The partnership between Middle Tennessee State University and Hangzhou Normal University for a Confucius Institute on the Murfreesboro campus has been recommended for a five-year, $500,000 extension, President Sidney A. McPhee said Monday.
McPhee, who announced MTSU’s recommendation during a presentation before the Nashville Rotary Club on the university’s international outreach, said the pending extension reflects well upon the cultural and educational work by MTSU’s institute.
“This extension of our partnership with Hangzhou Normal reflects the institute’s excellent work in building friendships and broadening the international scope and reach of our campus,” he said.
McPhee and Hangzhou Normal University President Du Wei will sign the renewal contract in a ceremony in China later this month.
The Confucius Institute, named after the ancient Chinese philosopher Confucius, is sponsored by China’s Education Ministry to promote Chinese language, history and culture through tours, exchanges and university partnerships. There are more than 440 institutes in 120 countries.
MTSU joined with Hangzhou Normal to open its institute in 2010. Under the leadership of Director Guanping Zheng and Associate Director Yiping Cui, MTSU’s institute has helped teach Chinese language and culture to more than 2,000 students in seven Tennessee counties. It also offers long-distance language training through satellite TV and the Internet.
MTSU’s institute hosted 25 cultural events in 2013, attracting more than 7,000 people, a 30 percent increase over its efforts in 2012. McPhee said MTSU has “worked to keep our institute very visible – on our campus and in our community.”
“Its language programs and cultural activities have enriched our university’s curriculum, the Middle Tennessee community and our K-12 public schools,” he said.
McPhee also told the Nashville Rotarians that Vice Minister Xu Lin of China, director-general of Hanban, which oversees the network of Confucius Institutes, will speak at MTSU’s morning commencement Saturday. Xu and U.S. Army Lt. Gen. William Phillips, an MTSU graduate who will be the afternoon commencement speaker, will also receive honorary doctorates.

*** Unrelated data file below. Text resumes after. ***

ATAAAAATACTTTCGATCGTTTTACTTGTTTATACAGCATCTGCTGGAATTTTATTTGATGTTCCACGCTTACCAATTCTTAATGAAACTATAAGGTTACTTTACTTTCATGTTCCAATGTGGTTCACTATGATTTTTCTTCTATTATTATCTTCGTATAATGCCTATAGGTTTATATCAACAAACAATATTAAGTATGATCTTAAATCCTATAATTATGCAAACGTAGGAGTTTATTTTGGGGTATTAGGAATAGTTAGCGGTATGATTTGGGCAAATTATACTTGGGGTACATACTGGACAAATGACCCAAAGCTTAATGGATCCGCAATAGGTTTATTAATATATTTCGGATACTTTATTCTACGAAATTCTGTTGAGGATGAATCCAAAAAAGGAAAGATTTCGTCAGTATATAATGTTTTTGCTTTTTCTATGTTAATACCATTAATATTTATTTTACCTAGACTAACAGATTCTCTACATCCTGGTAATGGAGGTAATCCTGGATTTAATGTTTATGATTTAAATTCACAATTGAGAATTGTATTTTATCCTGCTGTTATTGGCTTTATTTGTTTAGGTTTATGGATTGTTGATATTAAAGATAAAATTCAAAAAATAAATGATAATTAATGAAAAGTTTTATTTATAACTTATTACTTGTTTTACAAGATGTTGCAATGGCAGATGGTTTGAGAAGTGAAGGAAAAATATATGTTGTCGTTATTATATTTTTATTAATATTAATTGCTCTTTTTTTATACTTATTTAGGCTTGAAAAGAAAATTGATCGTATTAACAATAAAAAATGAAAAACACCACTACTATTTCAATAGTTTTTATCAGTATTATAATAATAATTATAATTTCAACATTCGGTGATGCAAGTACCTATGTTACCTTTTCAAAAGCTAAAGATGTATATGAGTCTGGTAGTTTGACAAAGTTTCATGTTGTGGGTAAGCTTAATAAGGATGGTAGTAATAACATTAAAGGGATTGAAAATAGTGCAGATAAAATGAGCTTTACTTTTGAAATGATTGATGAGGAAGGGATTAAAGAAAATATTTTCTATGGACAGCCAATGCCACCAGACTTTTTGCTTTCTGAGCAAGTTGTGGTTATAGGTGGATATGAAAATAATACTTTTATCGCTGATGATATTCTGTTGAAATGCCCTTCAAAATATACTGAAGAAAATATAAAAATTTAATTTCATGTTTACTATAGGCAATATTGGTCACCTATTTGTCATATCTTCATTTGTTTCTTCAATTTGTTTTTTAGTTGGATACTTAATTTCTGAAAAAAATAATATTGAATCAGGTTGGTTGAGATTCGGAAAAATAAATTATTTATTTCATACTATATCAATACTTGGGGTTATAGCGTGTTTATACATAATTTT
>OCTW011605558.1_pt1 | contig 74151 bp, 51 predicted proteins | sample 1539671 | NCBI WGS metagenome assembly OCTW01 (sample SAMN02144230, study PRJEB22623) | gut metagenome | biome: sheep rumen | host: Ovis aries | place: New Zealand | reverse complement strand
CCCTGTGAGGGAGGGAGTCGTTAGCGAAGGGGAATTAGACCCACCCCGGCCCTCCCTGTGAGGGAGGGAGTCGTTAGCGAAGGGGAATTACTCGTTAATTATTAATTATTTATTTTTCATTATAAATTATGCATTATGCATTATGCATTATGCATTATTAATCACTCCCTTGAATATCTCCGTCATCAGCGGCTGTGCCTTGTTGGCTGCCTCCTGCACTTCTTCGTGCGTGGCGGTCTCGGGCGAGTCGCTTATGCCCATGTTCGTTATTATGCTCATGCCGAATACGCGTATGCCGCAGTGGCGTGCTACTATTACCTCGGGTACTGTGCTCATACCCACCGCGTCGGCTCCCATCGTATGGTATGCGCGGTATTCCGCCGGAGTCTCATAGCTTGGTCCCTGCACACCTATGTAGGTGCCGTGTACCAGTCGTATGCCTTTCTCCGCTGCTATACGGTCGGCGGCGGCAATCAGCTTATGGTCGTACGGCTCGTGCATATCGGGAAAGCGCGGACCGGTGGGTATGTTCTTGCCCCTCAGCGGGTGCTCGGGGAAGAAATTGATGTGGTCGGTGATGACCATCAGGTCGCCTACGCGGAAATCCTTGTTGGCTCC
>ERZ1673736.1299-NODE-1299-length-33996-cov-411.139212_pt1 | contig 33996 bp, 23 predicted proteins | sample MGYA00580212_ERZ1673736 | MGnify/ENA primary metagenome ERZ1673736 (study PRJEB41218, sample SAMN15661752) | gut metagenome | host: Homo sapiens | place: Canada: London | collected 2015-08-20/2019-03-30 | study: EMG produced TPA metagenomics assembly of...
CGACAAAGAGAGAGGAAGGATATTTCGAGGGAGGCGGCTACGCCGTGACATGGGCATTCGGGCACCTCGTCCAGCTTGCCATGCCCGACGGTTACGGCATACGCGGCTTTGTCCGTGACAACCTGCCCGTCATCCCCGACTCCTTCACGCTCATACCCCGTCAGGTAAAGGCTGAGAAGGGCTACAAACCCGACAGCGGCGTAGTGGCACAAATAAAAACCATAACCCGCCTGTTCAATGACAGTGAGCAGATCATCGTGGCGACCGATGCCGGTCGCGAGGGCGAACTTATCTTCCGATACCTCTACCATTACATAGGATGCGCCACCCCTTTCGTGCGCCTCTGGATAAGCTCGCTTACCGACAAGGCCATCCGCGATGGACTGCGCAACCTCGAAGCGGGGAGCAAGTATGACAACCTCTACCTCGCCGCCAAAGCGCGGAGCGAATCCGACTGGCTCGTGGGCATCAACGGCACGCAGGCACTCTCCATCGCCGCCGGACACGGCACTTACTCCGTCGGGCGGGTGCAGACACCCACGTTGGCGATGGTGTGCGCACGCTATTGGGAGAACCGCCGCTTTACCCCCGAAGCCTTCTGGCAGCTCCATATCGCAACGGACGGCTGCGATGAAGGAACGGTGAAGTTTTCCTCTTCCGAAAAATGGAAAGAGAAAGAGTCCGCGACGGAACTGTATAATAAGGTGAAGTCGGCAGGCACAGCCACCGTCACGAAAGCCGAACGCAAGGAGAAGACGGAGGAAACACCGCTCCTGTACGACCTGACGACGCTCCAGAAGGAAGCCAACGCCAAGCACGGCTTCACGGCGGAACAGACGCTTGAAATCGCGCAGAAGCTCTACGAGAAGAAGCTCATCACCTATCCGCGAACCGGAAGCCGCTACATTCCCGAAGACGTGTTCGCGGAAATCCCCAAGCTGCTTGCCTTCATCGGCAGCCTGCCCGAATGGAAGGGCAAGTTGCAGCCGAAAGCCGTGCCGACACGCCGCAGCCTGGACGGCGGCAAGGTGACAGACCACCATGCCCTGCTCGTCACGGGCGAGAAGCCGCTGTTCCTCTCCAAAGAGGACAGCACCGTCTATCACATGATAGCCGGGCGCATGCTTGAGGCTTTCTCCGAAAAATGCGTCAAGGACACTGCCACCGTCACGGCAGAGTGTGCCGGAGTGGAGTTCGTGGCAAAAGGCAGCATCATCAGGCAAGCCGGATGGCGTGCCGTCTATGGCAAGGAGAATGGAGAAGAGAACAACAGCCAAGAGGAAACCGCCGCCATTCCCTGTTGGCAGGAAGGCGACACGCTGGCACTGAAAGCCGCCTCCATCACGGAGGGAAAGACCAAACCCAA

And McPhee said MTSU’s Confucius Institute is organizing a visit by almost 40 area school children, teachers and parents to China this July. The visit, sponsored by the Confucius headquarters and China universities, reciprocates a similar visit last summer by Chinese school children and educators to Murfreesboro and Nashville.
McPhee has made international engagement a priority of his presidency. He has worked to strengthen MTSU’s international undergraduate and graduate enrollment, expand its education abroad and cultural opportunities and develop research collaborations with international partners.
The university has 42 exchange agreements with institutions around the world, including 12 in China, “so that our teachers, students, and researchers may have the international experience,” McPhee said.
MTSU’s international student enrollment has increased from 396 to 789 in five years, McPhee said, and the university has 335 students in its education abroad programs this summer. This Saturday’s commencement ceremonies will feature graduates from 21 countries, he said.
He also told the Rotarians that MTSU will be working in May to establish ties with three additional universities in China: Shaanxi Normal University in Xi’an, the Communication University of China in Beijing, and the University of Shanghai for Science and Technology.
China Agricultural University in Beijing named McPhee an honorary professor, its highest academic award, in May 2007. He was appointed in October 2010 as senior adviser to Hanban, and was honored last December as one of Hanban’s “Persons of the Year.” The Tennessee Senate also recognized McPhee last month for his international outreach.
A book of McPhee’s photographic essays, “China: Through the Eyes of An University President,” published in July 2012 and was released internationally.
Jimmy Hart, MTSU Director, News & Media Relations